The dance program at Marlboro is committed to engaging students physically, creatively, and analytically in the study of dance and movement across a variety of cultures and dance forms.
Dance courses are designed to help students develop an appreciation for experiential learning, gather tools for creative expression through movement, and hone their abilities to think and write critically about movement and performance. In technique classes, students work in the studio to develop physical skills and a more nuanced understanding of the body as an instrument. Choreography and improvisation classes help students learn tools for creating movement and shaping it over time and space, develop their skills for navigating the creative process, and explore the range of their artistic voices. Anatomy classes give students a deeper understanding of their own physical structure and the ways that structure and function inform one another. History and theory classes familiarize students with the work of other artists, shed light on the sociocultural forces that shape dance practices, and prepare students to think critically as they pursue their own work in the field of dance. In all courses, an effort is made to contextualize each dance form studied in relation to the time(s) and place(s) in which it was created, examining the cultural and aesthetic values that shape the movement. Students are encouraged to apply the physical skills, creative processes, and critical frameworks acquired in their dance classes to working with the styles and topics they are passionate about. Moreover, they are invited to bring in their studies in other fields as source material for creative work and to explore the meaning of dance through the lens of other disciplines.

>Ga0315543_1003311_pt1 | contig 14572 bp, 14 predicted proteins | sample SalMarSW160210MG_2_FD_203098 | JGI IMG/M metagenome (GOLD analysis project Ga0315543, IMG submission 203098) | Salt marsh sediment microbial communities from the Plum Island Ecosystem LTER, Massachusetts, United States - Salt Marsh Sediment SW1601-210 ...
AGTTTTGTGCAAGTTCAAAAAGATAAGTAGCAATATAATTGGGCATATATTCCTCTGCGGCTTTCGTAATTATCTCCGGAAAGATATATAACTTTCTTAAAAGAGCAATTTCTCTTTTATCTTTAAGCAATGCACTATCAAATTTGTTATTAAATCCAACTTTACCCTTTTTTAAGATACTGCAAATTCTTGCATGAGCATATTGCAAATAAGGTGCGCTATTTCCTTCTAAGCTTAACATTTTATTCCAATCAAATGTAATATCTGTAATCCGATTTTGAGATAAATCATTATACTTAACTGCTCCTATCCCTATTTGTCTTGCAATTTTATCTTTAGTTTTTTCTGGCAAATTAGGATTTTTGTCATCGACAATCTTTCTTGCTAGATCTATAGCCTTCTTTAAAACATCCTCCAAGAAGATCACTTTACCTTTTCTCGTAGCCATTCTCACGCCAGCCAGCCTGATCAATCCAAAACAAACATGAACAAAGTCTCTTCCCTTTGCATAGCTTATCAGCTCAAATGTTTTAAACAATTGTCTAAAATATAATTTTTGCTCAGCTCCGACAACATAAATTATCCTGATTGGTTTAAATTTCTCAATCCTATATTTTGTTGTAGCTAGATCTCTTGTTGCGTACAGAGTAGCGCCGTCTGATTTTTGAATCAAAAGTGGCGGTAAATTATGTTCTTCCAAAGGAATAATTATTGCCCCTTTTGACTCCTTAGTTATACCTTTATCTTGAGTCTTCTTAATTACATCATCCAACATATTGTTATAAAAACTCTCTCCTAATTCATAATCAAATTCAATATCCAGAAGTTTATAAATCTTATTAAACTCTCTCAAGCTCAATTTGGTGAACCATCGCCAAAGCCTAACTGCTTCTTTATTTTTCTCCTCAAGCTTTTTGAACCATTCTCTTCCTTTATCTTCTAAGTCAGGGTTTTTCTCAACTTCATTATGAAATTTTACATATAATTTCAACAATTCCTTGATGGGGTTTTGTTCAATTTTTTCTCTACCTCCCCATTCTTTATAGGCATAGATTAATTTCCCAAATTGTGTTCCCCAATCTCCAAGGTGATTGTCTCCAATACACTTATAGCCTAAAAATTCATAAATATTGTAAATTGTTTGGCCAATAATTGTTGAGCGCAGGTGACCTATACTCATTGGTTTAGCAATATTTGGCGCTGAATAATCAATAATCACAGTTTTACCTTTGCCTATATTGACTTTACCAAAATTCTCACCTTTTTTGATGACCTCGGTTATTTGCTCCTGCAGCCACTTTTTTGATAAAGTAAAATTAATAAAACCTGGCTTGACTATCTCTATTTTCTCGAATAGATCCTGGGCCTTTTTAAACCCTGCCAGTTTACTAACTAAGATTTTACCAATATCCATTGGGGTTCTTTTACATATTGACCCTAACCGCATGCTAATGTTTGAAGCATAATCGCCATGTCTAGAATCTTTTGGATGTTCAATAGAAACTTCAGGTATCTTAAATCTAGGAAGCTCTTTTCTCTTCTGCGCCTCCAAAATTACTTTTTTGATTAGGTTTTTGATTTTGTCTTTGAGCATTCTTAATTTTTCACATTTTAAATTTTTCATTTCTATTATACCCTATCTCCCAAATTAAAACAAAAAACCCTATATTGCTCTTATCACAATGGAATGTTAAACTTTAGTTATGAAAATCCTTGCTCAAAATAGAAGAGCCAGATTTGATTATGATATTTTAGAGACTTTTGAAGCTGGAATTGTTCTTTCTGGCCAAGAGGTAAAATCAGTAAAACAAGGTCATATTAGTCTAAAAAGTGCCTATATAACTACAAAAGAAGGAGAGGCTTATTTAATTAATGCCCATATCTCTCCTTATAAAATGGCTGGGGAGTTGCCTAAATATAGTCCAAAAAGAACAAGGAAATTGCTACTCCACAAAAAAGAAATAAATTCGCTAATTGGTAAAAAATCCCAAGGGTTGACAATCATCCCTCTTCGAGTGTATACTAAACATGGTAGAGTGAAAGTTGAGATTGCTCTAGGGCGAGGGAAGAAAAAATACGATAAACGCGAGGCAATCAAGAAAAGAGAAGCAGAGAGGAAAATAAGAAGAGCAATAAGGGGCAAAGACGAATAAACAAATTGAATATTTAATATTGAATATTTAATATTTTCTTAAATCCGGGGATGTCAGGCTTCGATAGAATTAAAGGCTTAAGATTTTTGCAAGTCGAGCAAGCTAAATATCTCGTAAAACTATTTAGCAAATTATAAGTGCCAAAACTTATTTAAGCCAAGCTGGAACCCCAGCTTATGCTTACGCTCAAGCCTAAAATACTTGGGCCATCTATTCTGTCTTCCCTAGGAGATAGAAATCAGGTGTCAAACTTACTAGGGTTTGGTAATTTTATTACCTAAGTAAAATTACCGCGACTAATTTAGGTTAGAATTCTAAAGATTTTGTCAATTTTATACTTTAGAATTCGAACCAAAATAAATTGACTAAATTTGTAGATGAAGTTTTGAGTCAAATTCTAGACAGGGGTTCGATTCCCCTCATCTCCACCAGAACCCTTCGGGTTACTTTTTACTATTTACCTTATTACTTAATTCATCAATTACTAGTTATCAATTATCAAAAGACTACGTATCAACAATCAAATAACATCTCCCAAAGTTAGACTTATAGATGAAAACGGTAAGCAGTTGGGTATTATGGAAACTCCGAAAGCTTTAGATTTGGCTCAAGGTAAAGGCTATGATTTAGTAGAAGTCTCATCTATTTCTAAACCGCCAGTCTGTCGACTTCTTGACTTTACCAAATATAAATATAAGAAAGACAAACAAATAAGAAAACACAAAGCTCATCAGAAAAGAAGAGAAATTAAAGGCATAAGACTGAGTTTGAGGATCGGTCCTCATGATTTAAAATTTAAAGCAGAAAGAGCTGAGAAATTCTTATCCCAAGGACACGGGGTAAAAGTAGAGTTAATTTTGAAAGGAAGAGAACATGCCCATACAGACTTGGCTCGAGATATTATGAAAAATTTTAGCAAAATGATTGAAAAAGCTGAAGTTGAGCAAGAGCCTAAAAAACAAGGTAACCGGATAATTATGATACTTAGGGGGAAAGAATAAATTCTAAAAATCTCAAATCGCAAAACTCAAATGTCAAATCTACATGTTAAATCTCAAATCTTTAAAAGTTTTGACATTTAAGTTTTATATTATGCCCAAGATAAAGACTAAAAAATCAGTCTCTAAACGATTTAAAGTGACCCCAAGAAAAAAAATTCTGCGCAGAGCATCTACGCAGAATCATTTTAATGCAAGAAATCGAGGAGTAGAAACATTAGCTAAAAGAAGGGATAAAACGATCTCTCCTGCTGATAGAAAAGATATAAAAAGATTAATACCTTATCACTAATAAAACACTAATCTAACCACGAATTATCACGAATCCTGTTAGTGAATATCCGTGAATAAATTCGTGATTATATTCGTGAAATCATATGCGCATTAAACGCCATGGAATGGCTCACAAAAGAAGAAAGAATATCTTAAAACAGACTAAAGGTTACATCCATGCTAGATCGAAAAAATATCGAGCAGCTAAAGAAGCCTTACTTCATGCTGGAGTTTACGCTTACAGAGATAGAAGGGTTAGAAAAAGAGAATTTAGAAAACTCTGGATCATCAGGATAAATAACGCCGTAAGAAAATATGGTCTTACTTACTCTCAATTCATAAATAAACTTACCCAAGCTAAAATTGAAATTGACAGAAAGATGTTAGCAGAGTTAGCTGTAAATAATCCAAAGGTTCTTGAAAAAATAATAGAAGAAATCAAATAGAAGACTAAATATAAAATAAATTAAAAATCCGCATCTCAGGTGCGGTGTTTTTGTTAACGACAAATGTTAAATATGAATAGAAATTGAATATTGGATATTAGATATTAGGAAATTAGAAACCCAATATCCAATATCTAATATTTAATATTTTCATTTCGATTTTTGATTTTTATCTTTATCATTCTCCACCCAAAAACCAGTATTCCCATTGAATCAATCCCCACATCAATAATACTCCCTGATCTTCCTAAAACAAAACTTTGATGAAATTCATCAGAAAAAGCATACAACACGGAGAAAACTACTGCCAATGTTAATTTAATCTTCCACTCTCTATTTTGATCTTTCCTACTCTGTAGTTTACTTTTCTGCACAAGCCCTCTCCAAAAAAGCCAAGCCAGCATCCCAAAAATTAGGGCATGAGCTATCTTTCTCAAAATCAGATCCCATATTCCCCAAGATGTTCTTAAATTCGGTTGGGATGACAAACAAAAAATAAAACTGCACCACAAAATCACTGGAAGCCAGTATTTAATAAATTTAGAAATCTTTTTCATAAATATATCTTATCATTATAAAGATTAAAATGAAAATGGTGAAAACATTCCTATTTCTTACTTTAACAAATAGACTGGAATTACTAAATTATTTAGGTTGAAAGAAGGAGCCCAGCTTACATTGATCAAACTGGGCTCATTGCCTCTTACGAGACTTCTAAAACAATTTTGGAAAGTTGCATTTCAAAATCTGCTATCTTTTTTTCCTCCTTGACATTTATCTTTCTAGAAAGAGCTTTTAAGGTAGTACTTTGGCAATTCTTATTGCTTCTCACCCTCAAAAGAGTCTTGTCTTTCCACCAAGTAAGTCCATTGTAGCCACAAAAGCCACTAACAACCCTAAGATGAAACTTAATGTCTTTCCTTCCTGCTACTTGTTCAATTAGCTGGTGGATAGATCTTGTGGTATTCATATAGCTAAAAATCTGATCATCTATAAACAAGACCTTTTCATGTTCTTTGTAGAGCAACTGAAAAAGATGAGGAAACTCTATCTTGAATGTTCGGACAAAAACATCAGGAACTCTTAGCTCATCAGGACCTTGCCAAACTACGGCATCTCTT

Exploring popular music paradigms across cultures, through cyberspace, and in my own practice
Danced topographies: A study of dynamic relationships between place and movement through choreography and sociology
Performing the object: An interdisciplinary study of conceptual and performance artists 1965 – 1975 and contemporary performance practices
Buster Keaton, a funny man